"Rocks of Ages"
Standing in line at a local supermarket yesterday I overheard someone in front of me telling the cashier: I am so sick of looking at my Christmas tree- I just can’t wait to take it down. I was actually quite “taken back” by that remark. After all, Christmas Day was barely over and that lady in the store was already tired of it all, ready to throw it in the trash.
As I reflect on it, I wonder if that one little statement in the market yesterday may be very iconic of life in today’s popular culture. We painstakingly plan and prepare for a future event and then when it finally arrives it’s often sort of disappointing or we get tired of it easily, and so we ask the question, what’s next? Then it’s on to something else, something newer, perhaps something bigger and better.
People buy new shoes or new clothes or even a new car, a new house and before long they get tired of it and start looking for something else, or people plan and prepare for months for the big vacation and before it’s even over they begin planning for their next trip hoping to do something a little more exciting next time.
The what’s next question is even applied to the way in which many people approach other people in their lives. They accumulate business contacts, acquaintances and even friends who perhaps are useful to them, but they tire of them easily, they get sick of looking at them or perhaps determine that they are no longer useful and then it’s on to someone else who may be more exciting or more valuable.
The what’s next syndrome is spiritually draining. It bloats up an already too-big ego and destroys relationships - all this leads down a slippery slope into the dead-end of greater suffering.
I think of something Buddhist monk and teacher, Thich Nhat Hanh, once said:
In everyday life we are always looking for the right conditions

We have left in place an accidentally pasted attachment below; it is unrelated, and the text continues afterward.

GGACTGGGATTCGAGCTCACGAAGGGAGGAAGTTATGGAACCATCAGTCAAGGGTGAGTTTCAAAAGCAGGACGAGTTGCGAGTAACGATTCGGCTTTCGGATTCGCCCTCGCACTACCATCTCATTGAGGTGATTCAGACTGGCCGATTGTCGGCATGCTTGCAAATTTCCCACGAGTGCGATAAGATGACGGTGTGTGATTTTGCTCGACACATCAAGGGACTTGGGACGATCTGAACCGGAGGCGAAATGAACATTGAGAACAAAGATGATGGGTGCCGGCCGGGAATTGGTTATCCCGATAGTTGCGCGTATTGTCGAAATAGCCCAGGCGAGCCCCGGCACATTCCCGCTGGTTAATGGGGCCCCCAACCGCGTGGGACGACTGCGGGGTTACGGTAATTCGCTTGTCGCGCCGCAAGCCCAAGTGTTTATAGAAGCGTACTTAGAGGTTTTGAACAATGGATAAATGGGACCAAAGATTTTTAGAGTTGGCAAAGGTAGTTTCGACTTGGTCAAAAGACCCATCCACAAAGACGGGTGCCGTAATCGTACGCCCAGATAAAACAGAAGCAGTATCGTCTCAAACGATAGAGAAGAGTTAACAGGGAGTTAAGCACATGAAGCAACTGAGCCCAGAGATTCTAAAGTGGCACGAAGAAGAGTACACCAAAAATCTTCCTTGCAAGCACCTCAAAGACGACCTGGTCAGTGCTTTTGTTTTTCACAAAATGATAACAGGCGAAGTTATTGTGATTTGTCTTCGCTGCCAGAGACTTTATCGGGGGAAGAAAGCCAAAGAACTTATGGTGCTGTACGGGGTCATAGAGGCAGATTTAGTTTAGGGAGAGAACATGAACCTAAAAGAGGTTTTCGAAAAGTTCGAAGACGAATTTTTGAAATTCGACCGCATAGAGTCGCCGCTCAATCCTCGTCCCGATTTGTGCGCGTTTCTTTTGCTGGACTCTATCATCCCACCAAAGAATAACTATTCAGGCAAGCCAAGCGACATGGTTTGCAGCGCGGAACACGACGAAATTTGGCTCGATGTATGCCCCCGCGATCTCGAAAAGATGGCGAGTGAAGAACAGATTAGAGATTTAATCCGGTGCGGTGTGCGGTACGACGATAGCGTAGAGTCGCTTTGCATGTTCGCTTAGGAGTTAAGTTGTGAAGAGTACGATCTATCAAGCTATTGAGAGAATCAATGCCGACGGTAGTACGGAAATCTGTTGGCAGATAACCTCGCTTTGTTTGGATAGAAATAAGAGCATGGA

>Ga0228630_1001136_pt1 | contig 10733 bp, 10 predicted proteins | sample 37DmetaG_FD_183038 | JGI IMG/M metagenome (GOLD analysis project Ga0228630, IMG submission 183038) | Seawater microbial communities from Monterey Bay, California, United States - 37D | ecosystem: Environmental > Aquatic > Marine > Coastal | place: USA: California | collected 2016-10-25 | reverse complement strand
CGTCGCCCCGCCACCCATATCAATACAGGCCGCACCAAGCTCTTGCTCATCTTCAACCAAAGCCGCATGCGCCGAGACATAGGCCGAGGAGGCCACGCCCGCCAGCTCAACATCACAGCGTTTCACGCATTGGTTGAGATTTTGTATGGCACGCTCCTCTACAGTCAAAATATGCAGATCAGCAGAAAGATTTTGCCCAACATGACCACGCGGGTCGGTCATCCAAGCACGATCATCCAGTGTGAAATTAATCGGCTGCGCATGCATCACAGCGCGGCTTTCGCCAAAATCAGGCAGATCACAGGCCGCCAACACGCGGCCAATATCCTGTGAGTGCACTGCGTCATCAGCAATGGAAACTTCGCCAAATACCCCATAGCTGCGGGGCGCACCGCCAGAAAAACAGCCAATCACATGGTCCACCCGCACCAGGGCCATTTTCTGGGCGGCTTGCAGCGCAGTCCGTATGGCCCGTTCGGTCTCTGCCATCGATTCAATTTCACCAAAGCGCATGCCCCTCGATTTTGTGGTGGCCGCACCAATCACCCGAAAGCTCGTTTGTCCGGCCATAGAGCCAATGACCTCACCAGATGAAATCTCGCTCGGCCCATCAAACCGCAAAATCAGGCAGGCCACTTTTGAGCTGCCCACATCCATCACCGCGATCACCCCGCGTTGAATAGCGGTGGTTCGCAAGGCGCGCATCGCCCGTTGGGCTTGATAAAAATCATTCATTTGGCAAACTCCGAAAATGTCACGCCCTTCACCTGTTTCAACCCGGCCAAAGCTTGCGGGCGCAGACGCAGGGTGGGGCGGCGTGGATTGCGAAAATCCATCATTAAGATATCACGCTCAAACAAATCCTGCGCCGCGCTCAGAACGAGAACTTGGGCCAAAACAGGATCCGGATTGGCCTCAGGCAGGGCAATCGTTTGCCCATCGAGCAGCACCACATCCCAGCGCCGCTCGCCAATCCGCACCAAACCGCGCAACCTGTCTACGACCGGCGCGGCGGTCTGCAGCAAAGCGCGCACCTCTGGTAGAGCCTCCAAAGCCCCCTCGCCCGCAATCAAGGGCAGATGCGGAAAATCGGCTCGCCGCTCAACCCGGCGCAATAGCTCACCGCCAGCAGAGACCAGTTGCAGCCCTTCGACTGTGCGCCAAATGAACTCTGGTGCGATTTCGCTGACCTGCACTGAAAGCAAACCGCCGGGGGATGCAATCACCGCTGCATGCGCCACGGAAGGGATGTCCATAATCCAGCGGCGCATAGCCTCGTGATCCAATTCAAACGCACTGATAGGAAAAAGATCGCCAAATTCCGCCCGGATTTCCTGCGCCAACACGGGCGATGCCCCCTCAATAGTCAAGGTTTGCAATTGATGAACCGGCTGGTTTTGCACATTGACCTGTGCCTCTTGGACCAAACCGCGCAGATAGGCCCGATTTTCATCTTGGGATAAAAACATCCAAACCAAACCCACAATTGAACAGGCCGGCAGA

that we don’t yet have to make us happy,
and we ignore what is happening right in front of us.
We wait and hope for the magical moment,
always something in the future when everything will be as we want it to be,
forgetting that life is available only in the present moment.
There is a piece of Zen spiritual wisdom that teaches something very similar:
Treat each moment as your last.
It is not a preparation for something else.
I have been thinking about that woman in the supermarket yesterday eagerly anticipating taking down the tree that she no-doubt couldn’t wait to put up just a few weeks ago - throwing it to the trash two days after Christmas because she was sick of looking at it. I wondered if, as she was dragging the tree to the road for the trash pick-up, she may have been asking herself, what’s next - a New Year’s Eve party, maybe Valentine’s Day or the next vacation or maybe some new furniture to put in the house in the spot where the tree used to stand?
I also wondered if, like so many of us, that woman in the supermarket may be missing all the joy life has to offer because she is always looking for the magic to happen in the future when the magic only happens now?
Poet and author, John O’Donohue, once wisely observed:
Sometimes the urgency of our hunger blinds us to the fact that
we are already at the feast.
I think that the phrase what’s next should be excised from our spiritual lexicon. Today the feast is happening - life is available now.